Negotiations Pioneer Announces New Course

(Orlando, FL – 04/08/10)  Today, procurement and technology negotiations pioneer International Computer Negotiations (ICN) announced the addition of a new advanced course to its curriculum.  For 35 years, ICN has been training Global 1000 companies in how to Do Better Deals, and its new SLA Lab: Results-Based Contracting was developed to teach best practices in the use of service level agreements with suppliers.

CEO Joe Auer states, “Early in the acquisition process, effective negotiating teams must agree upon the concept of which contractual approach they will use to drive the deal. ICN’s advanced training course SLA Lab: Results-Based Contracting helps you understand the difference between contracting for resources and contracting for results and shows you how to implement a ‘results deal’.”

This “results versus resources” decision establishes which side of the bargaining table will bear the responsibility for the outcome you’re expecting from the deal. In a “results deal,” the vendor is responsible, while in a “resource deal,” it’s the customer.

Auer continues, “In SLA Lab, you’ll gain an understanding of critical elements that can help you shift risk and responsibilities to the vendor and monitor ongoing compliance.”

The training classes are open to the public and are available privately all over the world. The first class will be conducted in Chicago (May 27-28, 2010) at the AMA. Registration information along with a detailed outline is available at or 407-740-0700.

Since 1975, Winter Park, FL based ICN has provided critical training and consulting in IT procurement, vendor management, and negotiations, establishing a reputation that sets it apart from the competition.  Internationally, ICN has presented both public and customized on-site seminars in countries around the world including the United Kingdom, the Netherlands, Malaysia, Canada, Australia, New Zealand, Hong Kong and Singapore.


Tyrus Cooper


1133 Louisiana Ave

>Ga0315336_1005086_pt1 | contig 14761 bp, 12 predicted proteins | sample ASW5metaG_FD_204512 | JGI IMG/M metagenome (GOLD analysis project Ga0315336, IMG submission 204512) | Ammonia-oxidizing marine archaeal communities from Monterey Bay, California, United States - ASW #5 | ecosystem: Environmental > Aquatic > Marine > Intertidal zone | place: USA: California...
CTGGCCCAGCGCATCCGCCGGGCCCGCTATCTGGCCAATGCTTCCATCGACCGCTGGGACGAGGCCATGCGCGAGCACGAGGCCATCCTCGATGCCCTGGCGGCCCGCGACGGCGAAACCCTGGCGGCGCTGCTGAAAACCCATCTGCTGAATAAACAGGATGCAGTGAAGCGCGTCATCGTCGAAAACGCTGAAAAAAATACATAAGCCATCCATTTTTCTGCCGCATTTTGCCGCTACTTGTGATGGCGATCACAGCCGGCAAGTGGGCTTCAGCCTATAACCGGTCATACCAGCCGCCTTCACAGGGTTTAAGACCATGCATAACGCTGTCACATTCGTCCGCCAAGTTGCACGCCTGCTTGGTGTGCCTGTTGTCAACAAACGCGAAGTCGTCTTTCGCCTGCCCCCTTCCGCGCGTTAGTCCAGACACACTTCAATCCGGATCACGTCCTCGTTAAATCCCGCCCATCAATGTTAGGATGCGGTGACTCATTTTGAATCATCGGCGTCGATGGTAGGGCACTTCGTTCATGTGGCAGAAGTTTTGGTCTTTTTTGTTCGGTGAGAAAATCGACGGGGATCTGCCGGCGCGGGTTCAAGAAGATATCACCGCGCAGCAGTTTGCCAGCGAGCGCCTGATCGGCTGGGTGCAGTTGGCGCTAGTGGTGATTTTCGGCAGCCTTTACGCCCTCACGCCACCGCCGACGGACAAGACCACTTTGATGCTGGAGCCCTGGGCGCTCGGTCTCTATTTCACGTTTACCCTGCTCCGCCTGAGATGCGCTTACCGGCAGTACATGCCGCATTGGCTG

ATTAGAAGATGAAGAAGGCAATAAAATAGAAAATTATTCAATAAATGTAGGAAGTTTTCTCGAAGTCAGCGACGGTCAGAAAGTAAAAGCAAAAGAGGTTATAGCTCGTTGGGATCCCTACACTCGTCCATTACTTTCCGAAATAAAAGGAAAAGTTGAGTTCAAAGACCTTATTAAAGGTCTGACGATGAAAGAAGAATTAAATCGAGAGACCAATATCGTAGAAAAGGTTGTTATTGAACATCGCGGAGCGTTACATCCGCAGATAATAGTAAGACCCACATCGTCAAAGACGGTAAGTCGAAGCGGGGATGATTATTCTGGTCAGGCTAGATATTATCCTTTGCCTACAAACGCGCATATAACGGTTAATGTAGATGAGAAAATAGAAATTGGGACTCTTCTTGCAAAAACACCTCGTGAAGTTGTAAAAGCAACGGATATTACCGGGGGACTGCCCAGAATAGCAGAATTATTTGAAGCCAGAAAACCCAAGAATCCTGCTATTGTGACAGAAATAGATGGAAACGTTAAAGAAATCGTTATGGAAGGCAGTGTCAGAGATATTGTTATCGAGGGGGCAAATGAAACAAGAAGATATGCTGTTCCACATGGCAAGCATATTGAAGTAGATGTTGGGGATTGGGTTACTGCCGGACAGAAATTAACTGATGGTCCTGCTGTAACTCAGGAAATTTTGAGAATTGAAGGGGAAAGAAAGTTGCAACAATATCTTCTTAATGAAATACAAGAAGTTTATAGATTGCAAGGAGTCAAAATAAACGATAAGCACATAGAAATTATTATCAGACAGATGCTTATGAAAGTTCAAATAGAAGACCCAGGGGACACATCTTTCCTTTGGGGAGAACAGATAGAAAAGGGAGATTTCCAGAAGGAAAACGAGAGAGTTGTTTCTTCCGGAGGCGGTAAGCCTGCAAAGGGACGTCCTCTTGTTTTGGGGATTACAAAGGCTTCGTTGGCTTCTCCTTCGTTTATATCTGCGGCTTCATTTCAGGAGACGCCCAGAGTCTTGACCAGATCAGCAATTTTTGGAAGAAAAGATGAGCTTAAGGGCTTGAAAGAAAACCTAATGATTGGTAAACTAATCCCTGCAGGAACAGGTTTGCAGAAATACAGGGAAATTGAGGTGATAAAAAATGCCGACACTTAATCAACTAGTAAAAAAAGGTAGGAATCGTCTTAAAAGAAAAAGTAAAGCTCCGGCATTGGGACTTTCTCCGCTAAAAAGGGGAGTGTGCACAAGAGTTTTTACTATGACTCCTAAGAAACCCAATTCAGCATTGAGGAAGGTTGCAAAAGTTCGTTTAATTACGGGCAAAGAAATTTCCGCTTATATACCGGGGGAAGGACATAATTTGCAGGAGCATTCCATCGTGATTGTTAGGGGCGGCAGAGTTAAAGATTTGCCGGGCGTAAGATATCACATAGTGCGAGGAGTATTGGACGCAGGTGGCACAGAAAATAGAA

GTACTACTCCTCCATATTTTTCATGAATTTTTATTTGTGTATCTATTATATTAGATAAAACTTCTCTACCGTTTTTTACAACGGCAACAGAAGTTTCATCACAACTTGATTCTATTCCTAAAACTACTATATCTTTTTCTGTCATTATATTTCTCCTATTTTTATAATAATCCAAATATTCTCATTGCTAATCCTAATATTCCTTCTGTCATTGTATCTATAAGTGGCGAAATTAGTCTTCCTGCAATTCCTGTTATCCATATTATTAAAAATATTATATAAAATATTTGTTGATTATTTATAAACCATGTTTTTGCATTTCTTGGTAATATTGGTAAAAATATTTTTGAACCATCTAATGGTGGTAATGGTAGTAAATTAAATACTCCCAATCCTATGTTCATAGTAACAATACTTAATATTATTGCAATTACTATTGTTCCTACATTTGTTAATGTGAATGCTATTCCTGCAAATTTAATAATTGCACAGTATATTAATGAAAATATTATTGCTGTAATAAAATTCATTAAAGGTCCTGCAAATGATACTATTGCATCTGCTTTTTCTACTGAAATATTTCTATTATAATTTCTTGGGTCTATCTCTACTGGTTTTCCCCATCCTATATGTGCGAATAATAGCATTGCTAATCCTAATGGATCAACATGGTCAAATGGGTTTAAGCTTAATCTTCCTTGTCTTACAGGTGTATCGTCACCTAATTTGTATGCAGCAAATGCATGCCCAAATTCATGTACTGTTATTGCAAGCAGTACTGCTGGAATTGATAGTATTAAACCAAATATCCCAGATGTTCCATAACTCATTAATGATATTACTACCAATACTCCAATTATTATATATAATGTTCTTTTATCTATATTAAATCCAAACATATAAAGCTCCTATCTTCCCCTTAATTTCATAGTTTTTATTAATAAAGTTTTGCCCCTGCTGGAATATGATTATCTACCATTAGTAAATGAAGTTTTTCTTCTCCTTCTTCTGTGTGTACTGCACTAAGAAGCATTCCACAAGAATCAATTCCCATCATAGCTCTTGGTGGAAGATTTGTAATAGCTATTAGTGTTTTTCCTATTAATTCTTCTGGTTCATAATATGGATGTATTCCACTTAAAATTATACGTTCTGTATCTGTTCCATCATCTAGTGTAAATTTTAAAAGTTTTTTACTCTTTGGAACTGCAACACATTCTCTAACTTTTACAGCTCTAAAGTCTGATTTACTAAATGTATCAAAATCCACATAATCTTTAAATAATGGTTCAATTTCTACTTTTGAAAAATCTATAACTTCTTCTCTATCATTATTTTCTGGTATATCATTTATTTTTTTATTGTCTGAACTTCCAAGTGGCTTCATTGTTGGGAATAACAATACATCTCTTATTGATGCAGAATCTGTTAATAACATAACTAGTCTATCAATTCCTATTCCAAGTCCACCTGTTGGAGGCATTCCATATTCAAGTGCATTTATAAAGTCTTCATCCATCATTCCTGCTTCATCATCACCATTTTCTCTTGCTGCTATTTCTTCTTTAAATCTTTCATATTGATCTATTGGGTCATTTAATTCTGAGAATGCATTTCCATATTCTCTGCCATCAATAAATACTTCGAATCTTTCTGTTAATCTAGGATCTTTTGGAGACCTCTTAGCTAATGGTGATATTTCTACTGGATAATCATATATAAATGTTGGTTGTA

Suite 100

Winter Park, Fl 32789



Gunslingers and White Knights

Every now and then, we get requests for recommendations of firms who do work on a contingency fee basis – that is, their compensation is tied to the amount of savings they obtain for their client.  You know the firms – the ones that ride into town on their white horses and promise to save the day by giving you that silver bullet: a bundle of cost savings. Clients falsely believe that such an arrangement is a no-lose proposition for them.

We’re not advocates of the contingency fee approach because the consultant is solely motivated to obtain the lowest price for the client.  While this may work for utility audits, it doesn’t work in IT contracting.  This approach does not take into account other risk factors which could adversely affect the client. Getting better deals means getting both excellent terms and prices.

A contingency price engagement is not in the customer’s best interest – it could incent some negotiators to focus exclusively on price and the “cheap deal”, which almost always foregoes much needed contractual provisions for the customer.  There is a balance between price and protection in every deal.  If the focus is exclusively on price, there is an impact on critical functioning of strategic issue deliverables that include, but is not limited to: terms and conditions, quality issues, service level agreements, remedies, warranties, etc.